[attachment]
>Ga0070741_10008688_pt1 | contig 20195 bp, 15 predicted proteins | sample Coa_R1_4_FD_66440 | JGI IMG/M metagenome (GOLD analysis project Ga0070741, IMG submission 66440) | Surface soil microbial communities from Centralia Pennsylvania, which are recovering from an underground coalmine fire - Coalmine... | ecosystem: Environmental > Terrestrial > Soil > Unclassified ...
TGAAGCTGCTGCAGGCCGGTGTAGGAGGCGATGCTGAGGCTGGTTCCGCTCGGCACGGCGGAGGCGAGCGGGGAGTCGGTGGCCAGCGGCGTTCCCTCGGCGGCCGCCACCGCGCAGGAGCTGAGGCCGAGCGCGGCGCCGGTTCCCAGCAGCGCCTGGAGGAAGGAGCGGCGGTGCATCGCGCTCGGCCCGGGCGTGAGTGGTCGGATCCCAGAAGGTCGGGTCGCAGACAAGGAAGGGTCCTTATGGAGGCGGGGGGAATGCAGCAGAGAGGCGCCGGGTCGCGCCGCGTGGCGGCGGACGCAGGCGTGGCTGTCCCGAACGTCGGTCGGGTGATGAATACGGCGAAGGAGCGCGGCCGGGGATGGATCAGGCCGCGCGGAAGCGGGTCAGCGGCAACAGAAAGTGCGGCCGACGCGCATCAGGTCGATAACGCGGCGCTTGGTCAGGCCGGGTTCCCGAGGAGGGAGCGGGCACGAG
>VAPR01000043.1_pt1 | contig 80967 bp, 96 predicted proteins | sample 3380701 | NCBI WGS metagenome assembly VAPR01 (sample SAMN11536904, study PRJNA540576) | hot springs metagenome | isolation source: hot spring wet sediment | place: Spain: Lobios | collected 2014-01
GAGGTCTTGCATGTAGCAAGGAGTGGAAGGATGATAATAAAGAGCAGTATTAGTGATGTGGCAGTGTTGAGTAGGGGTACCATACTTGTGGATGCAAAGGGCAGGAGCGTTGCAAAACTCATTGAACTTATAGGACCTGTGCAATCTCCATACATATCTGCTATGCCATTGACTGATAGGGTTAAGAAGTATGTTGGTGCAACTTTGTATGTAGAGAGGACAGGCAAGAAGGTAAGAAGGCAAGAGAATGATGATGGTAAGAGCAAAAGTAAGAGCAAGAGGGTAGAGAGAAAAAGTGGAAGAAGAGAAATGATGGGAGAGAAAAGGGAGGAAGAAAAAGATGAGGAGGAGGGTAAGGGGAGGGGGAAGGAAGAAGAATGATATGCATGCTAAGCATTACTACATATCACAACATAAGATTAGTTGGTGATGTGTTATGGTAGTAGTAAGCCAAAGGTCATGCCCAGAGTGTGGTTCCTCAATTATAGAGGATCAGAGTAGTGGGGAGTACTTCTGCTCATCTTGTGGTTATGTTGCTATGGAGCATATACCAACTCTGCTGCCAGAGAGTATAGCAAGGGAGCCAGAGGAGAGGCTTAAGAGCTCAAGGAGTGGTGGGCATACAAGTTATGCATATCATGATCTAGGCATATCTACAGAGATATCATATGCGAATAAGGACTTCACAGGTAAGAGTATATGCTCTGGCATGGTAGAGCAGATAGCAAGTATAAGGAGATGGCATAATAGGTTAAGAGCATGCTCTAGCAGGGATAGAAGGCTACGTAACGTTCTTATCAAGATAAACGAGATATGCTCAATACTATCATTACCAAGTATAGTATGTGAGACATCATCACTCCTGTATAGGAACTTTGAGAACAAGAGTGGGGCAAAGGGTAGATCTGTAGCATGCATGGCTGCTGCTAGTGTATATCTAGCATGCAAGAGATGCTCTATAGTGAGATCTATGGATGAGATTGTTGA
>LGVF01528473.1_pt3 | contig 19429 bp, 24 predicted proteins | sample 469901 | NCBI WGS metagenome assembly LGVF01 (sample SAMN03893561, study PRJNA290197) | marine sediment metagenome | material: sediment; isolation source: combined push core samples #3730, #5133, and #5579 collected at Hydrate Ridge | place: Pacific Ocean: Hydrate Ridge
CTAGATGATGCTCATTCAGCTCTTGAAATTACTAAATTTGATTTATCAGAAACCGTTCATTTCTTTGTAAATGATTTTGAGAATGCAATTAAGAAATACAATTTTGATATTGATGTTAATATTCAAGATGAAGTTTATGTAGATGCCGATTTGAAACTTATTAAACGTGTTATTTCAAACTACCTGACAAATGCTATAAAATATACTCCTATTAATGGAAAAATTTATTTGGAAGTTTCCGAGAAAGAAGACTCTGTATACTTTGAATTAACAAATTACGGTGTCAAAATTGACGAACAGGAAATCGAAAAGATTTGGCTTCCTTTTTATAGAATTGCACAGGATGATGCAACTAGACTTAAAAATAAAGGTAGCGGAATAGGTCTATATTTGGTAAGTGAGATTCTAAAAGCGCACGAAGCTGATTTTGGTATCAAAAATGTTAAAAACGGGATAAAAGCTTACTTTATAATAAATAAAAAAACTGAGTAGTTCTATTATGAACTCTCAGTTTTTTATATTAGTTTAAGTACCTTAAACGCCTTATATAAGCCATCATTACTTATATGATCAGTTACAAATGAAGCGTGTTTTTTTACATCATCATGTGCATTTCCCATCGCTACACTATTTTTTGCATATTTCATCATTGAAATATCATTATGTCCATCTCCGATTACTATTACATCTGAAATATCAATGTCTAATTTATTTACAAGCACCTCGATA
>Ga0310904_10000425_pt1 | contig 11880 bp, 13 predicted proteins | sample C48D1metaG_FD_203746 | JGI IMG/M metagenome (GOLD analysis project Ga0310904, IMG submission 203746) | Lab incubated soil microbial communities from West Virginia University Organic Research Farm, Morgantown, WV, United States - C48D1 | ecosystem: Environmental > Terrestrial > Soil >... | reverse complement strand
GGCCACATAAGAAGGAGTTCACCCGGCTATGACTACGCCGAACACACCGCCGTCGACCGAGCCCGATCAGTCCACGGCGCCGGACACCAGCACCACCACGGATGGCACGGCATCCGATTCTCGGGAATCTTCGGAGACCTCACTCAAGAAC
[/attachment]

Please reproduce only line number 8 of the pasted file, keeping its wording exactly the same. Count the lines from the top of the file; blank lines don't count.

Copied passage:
GGCCACATAAGAAGGAGTTCACCCGGCTATGACTACGCCGAACACACCGCCGTCGACCGAGCCCGATCAGTCCACGGCGCCGGACACCAGCACCACCACGGATGGCACGGCATCCGATTCTCGGGAATCTTCGGAGACCTCACTCAAGAAC